Things to consider before using arrow functions in JavaScript

Amit Merchant · July 29, 2020 ·

Although the Arrow functions in JavaScript are a great way to make your code concise and more readable than the regular functions, there are some important things that you should consider before using arrow functions which can even break your application if you’re not aware of this.

Arrow functions don’t have their own this

A regular function in JavaScript has its own this value. So, running the following code in strict mode for instance…

function Person() {
  this.age = 0;

  setInterval(function growUp() {
    console.log(this.age++);
  }, 1000);
}

var p = new Person();

…will print NaN every second as the functions Person and growUp, both have their respective this. So, the function growUp couldn’t find this.age in its scope and hence the result NaN.

On the other hand, an arrow function does not have its own this. The this value of the enclosing lexical scope is used instead. So, if we use the arrow function instead of growUp in the above example…

function Person() {
  this.age = 0;

  setInterval(() => {
    console.log(this.age++);
  }, 1000);
}

var p = new Person();
// 0
// 1
// 2
// and so on..

…it will increment the age and print it as the enclosing scope for this arrow function is function Person and hence it will pick up the this of function Person.

Arrow functions can’t be used as generators

As the yield keyword can not be used within arrow functions, arrow functions can not be used as generators. So, the following would throw in an error.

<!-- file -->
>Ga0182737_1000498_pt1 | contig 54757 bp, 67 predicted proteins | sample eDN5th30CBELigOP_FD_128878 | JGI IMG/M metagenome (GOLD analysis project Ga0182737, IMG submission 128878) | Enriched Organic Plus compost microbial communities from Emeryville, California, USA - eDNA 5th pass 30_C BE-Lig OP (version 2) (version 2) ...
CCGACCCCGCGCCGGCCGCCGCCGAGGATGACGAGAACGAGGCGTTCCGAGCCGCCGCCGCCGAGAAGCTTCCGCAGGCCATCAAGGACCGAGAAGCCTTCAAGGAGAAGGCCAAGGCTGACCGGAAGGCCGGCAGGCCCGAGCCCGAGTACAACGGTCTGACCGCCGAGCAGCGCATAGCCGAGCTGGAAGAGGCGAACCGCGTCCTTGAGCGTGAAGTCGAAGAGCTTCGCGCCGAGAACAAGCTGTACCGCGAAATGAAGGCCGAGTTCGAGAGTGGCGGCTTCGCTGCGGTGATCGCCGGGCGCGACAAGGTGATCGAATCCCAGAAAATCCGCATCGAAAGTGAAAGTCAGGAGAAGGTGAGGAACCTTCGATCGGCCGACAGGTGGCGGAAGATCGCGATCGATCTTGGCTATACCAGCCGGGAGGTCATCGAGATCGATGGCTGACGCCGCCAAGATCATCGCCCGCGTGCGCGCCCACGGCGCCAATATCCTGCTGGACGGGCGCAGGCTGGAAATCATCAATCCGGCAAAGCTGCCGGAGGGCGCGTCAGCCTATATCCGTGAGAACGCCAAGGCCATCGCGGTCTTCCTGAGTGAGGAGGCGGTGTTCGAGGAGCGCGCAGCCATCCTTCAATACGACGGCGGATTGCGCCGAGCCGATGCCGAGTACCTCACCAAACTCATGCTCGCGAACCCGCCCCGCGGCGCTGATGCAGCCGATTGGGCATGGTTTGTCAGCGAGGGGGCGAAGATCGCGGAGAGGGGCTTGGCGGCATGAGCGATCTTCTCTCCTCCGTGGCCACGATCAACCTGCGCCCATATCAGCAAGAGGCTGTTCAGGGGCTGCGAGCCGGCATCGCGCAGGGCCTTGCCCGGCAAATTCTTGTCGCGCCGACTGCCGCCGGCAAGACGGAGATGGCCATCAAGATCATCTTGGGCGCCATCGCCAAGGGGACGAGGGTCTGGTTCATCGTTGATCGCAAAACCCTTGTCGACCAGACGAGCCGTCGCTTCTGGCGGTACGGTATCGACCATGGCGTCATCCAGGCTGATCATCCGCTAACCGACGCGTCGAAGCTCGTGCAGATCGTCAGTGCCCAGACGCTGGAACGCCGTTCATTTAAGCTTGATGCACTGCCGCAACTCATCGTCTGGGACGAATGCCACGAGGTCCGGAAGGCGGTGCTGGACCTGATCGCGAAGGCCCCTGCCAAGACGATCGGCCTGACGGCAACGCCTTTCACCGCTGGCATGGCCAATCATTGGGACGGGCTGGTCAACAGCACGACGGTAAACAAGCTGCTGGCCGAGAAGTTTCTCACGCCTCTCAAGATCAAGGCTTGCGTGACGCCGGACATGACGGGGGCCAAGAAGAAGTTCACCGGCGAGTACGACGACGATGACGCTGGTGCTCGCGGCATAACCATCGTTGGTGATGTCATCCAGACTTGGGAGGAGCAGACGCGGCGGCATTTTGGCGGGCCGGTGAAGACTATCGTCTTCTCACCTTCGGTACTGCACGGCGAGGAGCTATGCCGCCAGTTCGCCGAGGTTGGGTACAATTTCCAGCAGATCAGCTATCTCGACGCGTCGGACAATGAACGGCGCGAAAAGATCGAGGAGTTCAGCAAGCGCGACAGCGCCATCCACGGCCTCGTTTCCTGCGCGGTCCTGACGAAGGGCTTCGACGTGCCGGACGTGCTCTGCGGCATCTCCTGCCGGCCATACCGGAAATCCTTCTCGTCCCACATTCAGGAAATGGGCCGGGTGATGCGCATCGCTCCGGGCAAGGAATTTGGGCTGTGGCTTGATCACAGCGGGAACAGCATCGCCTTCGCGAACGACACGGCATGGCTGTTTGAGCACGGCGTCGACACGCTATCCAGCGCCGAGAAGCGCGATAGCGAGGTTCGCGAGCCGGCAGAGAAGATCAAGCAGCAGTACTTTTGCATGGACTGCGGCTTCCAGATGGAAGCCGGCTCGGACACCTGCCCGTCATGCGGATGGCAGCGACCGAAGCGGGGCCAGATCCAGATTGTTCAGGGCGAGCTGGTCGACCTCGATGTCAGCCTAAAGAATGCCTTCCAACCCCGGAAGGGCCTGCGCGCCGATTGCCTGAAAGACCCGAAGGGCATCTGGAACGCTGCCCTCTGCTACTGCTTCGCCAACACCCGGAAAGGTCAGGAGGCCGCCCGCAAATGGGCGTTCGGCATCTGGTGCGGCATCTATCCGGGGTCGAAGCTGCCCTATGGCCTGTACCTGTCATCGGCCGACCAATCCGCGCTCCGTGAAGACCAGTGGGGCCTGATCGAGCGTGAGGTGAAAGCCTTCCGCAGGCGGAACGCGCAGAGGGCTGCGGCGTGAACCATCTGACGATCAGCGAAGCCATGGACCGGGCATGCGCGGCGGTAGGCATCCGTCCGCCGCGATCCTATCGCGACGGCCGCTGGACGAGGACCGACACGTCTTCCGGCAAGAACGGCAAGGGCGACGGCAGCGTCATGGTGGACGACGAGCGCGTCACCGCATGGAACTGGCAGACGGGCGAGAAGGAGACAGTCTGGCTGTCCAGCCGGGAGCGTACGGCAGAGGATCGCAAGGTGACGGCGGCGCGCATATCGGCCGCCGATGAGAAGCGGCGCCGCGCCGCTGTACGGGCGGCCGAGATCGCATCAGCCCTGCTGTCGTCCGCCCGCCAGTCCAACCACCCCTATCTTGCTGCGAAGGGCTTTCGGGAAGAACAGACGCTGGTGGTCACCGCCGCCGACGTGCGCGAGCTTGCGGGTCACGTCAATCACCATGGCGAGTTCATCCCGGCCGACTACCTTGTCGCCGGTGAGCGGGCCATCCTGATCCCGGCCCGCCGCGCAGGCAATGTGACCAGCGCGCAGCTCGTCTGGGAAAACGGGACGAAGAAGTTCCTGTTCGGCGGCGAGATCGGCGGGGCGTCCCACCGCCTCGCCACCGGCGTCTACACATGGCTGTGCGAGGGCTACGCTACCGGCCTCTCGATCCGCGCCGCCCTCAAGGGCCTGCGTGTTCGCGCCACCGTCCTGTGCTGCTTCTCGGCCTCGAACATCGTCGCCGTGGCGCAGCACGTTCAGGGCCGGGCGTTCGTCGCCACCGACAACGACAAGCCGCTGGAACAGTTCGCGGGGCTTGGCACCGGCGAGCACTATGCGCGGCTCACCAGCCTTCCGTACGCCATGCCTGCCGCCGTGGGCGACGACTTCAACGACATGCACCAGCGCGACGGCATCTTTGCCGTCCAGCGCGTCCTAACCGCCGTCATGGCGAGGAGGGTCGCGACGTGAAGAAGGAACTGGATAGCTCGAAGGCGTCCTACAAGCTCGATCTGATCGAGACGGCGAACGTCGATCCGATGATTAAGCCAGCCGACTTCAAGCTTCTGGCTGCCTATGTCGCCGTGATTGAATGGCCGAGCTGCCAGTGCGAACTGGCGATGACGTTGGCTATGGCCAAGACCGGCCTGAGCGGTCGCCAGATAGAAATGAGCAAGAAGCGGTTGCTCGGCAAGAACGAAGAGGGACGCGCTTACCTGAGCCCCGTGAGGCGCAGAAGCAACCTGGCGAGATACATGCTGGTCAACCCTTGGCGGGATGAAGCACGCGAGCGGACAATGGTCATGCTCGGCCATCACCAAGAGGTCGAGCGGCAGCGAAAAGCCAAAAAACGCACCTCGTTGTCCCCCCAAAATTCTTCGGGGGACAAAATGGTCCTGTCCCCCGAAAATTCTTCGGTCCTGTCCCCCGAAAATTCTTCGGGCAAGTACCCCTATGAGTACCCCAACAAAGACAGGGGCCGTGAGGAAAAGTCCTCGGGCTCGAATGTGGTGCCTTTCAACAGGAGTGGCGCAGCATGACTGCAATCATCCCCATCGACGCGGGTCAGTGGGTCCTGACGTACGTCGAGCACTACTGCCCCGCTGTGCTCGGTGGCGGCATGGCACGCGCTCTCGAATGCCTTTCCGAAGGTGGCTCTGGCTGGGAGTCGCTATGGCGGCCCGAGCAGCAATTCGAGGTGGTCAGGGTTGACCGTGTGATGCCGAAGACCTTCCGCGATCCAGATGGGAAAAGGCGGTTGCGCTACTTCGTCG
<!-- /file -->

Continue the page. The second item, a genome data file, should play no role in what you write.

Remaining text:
generateSequence = () => {
  yield 1; // SyntaxError: Unexpected number
  yield 2;
}

let generator = generateSequence();

for(let value of generator) {
  console.log(value); 
}

The new keyword can’t be used with arrow functions

If you’ve defined a function using an arrow function, you wouldn’t be able to use the new keyword to instantiate it as an object as opposed to the regular function objects.

var Book = (type, author) => {
    this.type = type;
    this.author = author;
    this.getDetails = function () {
        return this.type + " written by " + this.author;
    }
}
var book = new Book("Fiction", "Ruskin Bond");
console.log(book.getDetails());

So, running the above code will throw the error: TypeError: Book is not a constructor.

Arrow functions shouldn’t be used as object functions

As the JavaScript objects don’t create their own scope, you need to be careful when using arrow functions as object methods.

Take the following for example.

var Person = {
  firstName: "John",
  lastName : "Doe",
  fullName : () => {
    return this.firstName + " " + this.lastName;
  }
};

console.log(Person.fullName()); // undefined undefined

As the fullName is an arrow function, it will try to get the enclosing block’s this. But in this case, the object doesn’t have its own scope and hence it’s printing undefined undefined.

In closing

As I’ve mentioned at the beginning of the article, even though arrow functions are great, you need to take care of the aforementioned characteristics of them to decide what is preferable for you according to your use case.

Hi there! I'm Amit. I write articles about all things web development. If you like what I write and want me to continue doing the same, I would like you buy me some coffees. I'd highly appreciate that. Cheers!